Following on from my post 2 weeks into my internship I’ve finally wrapped my head around the science of my project. I can now better answer the why of what i am doing.
If you haven’t read that post, click here and then come back.
My Topic: Neurochemical consequences of histamine dysfunction studied in a histamine-knockout zebrafish
Now that you’re all caught up, lets recap a little
Neurochemical = chemicals usually found in the the nervous system. The nervous system is made up of the brain and spinal cord. For my project, i am focusing on the zebrafish brain.
Histamine is a neurotransmitter in the brain. It is not one of the main neurotransmitters but there have been studies that link histamine and aggression in animals.
So my project looks at histamine knockout zebrafish, meaning the gene that is responsible for the production of histamine has been removed.
What is aggression and why study it ?
Aggression in animals can be described as an adaptive behavior which animals display in everyday life for survival, assertion of dominance and even mating. Aggression in animals can also be detrimental to their survival.
Aggression in humans can simply be defined as feelings of anger or antipathy resulting in hostile or violent behaviour; readiness to attack or confront.
Studying aggressive behavior in animals can help better understand disorders that result in aggressive behaviour in humans such as ADHD and schizophrenia. Aggression in humans occur due to a multitude of factors (genetic factors, environmental and the effect of neurotransmitters).
Why use a fish to study something that affects humans?
Firstly, we can’t use human subjects for obvious ethical reasons. Zebrafish are used as the genes and neurotransmitters that control aggression in humans can also be found in zebrafish. 69% of zebrafish genes have evolved from the same ancestral gene as humans.
Zebrafish are used due to their short generation time and they are ideal to measure under laboratory procedures. They become adults in a short period of time and they show changes in behaviour that are easy to measure. My project did not involve the behavioral aspect of modelling aggression however, i dealt with the neurochemistry ie the stuff that goes on in our brains.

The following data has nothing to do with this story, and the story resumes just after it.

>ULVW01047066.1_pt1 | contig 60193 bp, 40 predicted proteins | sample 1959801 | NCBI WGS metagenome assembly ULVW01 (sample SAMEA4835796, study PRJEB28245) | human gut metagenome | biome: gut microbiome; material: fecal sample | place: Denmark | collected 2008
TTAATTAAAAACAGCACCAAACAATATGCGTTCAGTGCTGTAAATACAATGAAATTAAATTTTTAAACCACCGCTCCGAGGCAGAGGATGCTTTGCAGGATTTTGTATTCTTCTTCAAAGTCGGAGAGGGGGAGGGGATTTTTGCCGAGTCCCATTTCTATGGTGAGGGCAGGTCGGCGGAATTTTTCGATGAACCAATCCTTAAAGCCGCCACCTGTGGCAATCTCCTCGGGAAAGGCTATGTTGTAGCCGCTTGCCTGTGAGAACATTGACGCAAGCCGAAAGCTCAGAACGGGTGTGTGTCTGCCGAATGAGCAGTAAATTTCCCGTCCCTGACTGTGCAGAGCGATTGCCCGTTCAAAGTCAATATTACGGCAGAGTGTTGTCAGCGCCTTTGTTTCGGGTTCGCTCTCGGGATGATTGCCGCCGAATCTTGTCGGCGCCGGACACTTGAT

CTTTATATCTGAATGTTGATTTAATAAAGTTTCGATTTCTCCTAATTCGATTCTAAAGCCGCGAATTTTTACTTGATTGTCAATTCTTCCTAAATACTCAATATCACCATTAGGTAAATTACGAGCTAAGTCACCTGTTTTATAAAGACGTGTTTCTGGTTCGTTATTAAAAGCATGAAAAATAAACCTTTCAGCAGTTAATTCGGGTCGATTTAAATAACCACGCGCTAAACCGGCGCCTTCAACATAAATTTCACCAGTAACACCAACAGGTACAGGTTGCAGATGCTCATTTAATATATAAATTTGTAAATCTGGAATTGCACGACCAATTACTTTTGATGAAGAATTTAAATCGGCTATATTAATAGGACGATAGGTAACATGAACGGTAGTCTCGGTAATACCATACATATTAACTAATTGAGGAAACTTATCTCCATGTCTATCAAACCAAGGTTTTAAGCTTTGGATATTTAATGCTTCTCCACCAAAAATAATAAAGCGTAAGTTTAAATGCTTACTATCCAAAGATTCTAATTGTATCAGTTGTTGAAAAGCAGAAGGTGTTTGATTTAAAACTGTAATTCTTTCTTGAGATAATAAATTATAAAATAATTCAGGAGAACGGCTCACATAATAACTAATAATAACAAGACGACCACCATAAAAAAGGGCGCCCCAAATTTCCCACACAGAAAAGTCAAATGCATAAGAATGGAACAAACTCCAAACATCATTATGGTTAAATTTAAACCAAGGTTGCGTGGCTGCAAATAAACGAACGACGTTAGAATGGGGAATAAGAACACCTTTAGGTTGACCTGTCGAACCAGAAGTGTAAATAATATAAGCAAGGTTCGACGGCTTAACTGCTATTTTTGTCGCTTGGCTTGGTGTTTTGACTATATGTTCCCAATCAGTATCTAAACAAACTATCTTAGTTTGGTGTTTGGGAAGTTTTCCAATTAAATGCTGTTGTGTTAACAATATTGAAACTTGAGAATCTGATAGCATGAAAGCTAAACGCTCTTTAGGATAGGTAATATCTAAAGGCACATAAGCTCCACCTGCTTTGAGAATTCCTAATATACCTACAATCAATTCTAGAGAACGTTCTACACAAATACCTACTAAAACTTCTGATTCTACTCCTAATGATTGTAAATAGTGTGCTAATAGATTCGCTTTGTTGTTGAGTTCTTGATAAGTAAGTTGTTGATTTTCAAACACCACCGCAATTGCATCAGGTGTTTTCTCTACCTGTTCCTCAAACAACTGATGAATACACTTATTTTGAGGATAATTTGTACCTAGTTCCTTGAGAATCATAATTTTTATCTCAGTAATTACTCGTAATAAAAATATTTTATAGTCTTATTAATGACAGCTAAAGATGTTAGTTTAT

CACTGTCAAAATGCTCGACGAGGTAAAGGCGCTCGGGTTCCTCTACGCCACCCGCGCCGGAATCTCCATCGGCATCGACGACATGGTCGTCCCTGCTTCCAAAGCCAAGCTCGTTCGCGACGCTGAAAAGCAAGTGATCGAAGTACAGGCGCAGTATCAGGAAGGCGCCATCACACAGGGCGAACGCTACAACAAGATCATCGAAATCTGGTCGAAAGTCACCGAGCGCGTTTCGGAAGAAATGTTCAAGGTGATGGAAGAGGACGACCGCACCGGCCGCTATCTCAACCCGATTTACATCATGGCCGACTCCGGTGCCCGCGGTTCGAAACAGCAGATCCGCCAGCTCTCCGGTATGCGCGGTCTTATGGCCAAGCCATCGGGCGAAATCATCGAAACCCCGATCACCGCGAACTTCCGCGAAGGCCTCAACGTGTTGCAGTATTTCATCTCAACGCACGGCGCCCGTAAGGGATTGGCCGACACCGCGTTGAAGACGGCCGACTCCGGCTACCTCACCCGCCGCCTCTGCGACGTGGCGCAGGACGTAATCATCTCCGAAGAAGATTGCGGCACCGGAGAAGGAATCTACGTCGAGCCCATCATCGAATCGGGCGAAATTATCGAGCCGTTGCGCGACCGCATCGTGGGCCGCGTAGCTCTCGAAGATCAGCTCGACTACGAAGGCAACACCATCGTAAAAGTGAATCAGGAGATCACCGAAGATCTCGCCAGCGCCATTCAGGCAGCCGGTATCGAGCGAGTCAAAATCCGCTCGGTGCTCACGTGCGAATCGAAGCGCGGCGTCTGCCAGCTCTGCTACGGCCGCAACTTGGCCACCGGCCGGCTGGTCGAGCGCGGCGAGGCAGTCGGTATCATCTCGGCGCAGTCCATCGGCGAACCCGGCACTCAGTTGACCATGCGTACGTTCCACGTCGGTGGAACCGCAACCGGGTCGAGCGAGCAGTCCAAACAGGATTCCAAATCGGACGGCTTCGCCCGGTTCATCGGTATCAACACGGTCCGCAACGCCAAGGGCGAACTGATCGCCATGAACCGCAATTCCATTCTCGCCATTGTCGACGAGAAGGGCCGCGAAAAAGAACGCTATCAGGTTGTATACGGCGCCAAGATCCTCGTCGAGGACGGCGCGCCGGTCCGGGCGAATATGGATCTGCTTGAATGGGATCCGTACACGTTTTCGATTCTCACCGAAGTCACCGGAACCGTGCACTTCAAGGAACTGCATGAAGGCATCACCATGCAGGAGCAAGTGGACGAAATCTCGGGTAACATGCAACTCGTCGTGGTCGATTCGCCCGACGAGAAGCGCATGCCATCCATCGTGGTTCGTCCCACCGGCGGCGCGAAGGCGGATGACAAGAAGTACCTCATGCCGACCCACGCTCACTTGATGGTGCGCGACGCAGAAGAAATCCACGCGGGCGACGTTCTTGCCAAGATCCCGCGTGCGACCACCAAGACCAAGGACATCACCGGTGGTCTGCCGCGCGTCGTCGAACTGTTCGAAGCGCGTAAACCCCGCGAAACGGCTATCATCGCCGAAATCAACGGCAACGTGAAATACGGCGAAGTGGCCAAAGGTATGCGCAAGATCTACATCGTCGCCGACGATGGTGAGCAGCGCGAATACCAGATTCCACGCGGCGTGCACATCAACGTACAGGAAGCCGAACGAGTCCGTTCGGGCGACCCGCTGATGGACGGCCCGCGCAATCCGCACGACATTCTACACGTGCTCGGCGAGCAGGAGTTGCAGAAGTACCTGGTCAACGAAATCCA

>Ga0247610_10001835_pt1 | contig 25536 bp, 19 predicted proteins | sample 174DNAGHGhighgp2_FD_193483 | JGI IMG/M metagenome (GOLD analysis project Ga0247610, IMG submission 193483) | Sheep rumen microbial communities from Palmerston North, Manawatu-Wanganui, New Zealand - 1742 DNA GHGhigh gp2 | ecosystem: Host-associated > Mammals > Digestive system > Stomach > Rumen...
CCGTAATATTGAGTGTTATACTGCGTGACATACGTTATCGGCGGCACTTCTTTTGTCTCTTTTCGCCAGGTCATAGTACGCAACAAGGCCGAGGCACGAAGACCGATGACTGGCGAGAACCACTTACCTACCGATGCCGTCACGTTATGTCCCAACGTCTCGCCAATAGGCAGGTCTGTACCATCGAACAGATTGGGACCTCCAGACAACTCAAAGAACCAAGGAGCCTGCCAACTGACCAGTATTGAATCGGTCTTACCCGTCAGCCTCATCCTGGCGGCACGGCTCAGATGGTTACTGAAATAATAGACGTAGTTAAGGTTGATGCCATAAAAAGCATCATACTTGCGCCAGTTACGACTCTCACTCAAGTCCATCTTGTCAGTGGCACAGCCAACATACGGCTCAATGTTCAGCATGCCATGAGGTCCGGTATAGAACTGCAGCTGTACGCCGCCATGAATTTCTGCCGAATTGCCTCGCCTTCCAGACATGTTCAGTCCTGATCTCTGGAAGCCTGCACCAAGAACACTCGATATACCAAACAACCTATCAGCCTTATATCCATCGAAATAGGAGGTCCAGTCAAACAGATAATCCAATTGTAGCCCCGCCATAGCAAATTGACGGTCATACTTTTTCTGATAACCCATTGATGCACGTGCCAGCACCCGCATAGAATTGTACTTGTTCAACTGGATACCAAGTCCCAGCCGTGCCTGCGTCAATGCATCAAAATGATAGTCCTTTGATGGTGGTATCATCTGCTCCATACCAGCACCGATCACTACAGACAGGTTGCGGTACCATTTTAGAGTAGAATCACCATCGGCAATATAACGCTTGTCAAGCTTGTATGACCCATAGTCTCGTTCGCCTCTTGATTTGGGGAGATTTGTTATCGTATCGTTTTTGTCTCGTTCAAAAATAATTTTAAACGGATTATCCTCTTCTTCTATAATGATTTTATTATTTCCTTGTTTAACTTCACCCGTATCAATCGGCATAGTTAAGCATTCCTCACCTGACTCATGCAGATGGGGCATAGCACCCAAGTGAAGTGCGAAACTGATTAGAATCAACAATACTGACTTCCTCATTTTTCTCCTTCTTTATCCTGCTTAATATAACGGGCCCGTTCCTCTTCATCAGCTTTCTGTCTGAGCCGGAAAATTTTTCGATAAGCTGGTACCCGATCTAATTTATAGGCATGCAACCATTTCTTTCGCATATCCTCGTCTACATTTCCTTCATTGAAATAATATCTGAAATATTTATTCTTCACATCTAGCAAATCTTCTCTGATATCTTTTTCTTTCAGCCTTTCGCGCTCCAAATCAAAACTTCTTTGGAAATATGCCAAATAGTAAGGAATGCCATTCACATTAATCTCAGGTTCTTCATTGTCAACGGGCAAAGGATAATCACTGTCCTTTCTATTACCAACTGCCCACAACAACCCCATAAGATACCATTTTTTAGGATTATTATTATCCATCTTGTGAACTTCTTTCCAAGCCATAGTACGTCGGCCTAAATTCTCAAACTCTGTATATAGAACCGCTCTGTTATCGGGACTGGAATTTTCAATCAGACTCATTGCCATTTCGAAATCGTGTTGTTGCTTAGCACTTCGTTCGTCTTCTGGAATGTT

So the brain stuff !!!
I was testing a model of histamine dysfunction (mutant) vs the normal ( wild-type). The mutant had the gene that produced histamine removed and the wild-type could still produce histamine.
The zebrafish brain is dissected and cut into the four brain regions. The sections of the brain are then broken up, centrifuged and the liquid extracted contains the different neurotransmitters. The levels of the neurotransmitters are then measured using a HPLC( high- performance liquid chromatography machine).
HPLC machine is a fancy way of separating out the neurotransmitters according to their retention times. Think back to primary/ gcse experiments where you did paper chromatography and separated out a dot of black ink.
For the experiment, the zebrafish have to be killed. The use and killing of animals in science is heavily regulated and is never done in a wasteful manner or if it wasn't absolutely necessary. Measures are taken to make sure the animal is killed in a humane fashion. Since working in the lab i have had a greater appreciation for the safety measures and regulation made to ensure experiments are all ethically correct.
SO what does histamine have to do with aggression ?
Not many studies have been done on histamine hence my project lol . So we are yet to find out its exact links to aggression. Histamine has been found to control other behaviours in zebrafish . Its link to aggression has been proposed to blocking the 5HT receptors. 5HT is a neurotransmitter and is more commonly known as serotonin, the happy hormone .Serotonin is thought to have an inhibitory role in aggression .
In simpler terms, the presence of serotonin decreases the level of aggressive behaviour. Therefore if histamine blocks the signalling of 5HT an increased level of aggression is expected.
It's been a very interesting four weeks and now almost 6 weeks into my internship i am appreciating all the little details that go into research. My supervisor has been very inspirational and encouraging. Its easy to forget or take for granted how much time and effort it takes to host a student in a lab. This is an opportunity i will not forget and the lessons learnt thus far will stay with me and help me immensely in my professional journey as a scientist.
1. Filby, A. L., Paull, G. C., Hickmore, T. F. & Tyler, C. R., 2010. Unraveling the neurophysiological basis of aggression in a fish model. BMC Genomics , 11(1), p. 1.
2. Jones, L. J. & Norton, W. H. J., 2015. Using Zebrafish to uncover the genetic and neural basis of aggression, a frequent comorbid symptom of psychiatric disorders. Behavourial Brain research , 276(1), pp. 171-180.